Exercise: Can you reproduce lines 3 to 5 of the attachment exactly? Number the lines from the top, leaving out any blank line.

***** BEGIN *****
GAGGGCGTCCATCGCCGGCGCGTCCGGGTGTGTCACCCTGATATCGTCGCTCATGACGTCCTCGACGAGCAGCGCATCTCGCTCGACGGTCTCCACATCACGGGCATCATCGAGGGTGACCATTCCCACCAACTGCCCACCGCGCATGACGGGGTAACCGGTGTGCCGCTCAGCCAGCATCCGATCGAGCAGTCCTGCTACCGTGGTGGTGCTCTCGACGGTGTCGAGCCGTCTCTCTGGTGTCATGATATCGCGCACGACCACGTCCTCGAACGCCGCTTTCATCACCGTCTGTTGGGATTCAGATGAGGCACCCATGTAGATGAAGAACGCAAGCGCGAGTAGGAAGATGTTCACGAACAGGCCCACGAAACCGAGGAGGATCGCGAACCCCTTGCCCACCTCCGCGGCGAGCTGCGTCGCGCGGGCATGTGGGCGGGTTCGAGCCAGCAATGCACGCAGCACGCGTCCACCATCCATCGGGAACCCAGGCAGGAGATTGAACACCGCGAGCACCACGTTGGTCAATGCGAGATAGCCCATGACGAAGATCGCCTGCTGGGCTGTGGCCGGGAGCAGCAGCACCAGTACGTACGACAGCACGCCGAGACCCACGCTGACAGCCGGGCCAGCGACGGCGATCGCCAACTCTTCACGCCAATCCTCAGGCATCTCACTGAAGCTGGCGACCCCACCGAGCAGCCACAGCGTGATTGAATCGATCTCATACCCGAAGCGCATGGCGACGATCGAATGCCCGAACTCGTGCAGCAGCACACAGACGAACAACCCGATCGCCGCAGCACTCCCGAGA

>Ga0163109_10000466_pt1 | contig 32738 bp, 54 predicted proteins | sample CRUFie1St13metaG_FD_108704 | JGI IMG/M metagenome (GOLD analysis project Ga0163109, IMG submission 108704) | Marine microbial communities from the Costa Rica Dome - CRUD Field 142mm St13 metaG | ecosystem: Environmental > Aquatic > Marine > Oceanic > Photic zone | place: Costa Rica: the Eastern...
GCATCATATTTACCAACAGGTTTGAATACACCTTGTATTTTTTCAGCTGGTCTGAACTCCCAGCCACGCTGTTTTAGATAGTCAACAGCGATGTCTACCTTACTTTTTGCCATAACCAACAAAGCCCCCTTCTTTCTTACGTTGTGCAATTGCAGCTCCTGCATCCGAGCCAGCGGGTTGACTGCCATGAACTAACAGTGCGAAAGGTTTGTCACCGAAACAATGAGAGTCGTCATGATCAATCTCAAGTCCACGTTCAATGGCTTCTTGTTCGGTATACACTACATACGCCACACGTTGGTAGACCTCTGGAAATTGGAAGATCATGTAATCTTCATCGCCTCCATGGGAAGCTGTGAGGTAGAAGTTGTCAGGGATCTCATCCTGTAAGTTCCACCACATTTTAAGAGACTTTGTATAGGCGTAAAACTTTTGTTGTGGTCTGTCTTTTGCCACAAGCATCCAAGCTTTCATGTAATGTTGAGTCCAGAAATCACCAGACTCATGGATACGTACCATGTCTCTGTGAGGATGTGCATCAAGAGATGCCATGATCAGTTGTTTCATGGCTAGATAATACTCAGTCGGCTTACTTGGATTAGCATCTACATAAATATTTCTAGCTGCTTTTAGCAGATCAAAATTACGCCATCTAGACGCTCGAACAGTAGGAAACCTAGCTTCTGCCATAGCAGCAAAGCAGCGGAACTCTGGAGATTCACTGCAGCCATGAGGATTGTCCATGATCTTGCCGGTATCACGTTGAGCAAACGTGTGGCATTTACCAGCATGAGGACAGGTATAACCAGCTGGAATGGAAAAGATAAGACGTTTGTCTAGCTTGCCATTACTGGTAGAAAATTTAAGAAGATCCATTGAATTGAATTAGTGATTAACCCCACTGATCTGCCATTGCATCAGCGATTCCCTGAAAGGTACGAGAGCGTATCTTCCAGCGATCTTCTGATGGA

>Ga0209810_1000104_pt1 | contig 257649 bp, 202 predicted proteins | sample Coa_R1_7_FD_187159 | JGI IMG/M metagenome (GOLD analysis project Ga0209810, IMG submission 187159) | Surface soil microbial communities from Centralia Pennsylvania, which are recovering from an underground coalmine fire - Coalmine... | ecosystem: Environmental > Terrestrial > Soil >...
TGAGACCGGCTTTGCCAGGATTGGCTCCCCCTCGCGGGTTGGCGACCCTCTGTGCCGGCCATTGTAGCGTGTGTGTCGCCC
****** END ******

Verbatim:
GCATCATATTTACCAACAGGTTTGAATACACCTTGTATTTTTTCAGCTGGTCTGAACTCCCAGCCACGCTGTTTTAGATAGTCAACAGCGATGTCTACCTTACTTTTTGCCATAACCAACAAAGCCCCCTTCTTTCTTACGTTGTGCAATTGCAGCTCCTGCATCCGAGCCAGCGGGTTGACTGCCATGAACTAACAGTGCGAAAGGTTTGTCACCGAAACAATGAGAGTCGTCATGATCAATCTCAAGTCCACGTTCAATGGCTTCTTGTTCGGTATACACTACATACGCCACACGTTGGTAGACCTCTGGAAATTGGAAGATCATGTAATCTTCATCGCCTCCATGGGAAGCTGTGAGGTAGAAGTTGTCAGGGATCTCATCCTGTAAGTTCCACCACATTTTAAGAGACTTTGTATAGGCGTAAAACTTTTGTTGTGGTCTGTCTTTTGCCACAAGCATCCAAGCTTTCATGTAATGTTGAGTCCAGAAATCACCAGACTCATGGATACGTACCATGTCTCTGTGAGGATGTGCATCAAGAGATGCCATGATCAGTTGTTTCATGGCTAGATAATACTCAGTCGGCTTACTTGGATTAGCATCTACATAAATATTTCTAGCTGCTTTTAGCAGATCAAAATTACGCCATCTAGACGCTCGAACAGTAGGAAACCTAGCTTCTGCCATAGCAGCAAAGCAGCGGAACTCTGGAGATTCACTGCAGCCATGAGGATTGTCCATGATCTTGCCGGTATCACGTTGAGCAAACGTGTGGCATTTACCAGCATGAGGACAGGTATAACCAGCTGGAATGGAAAAGATAAGACGTTTGTCTAGCTTGCCATTACTGGTAGAAAATTTAAGAAGATCCATTGAATTGAATTAGTGATTAACCCCACTGATCTGCCATTGCATCAGCGATTCCCTGAAAGGTACGAGAGCGTATCTTCCAGCGATCTTCTGATGGA

>Ga0209810_1000104_pt1 | contig 257649 bp, 202 predicted proteins | sample Coa_R1_7_FD_187159 | JGI IMG/M metagenome (GOLD analysis project Ga0209810, IMG submission 187159) | Surface soil microbial communities from Centralia Pennsylvania, which are recovering from an underground coalmine fire - Coalmine... | ecosystem: Environmental > Terrestrial > Soil >...
TGAGACCGGCTTTGCCAGGATTGGCTCCCCCTCGCGGGTTGGCGACCCTCTGTGCCGGCCATTGTAGCGTGTGTGTCGCCC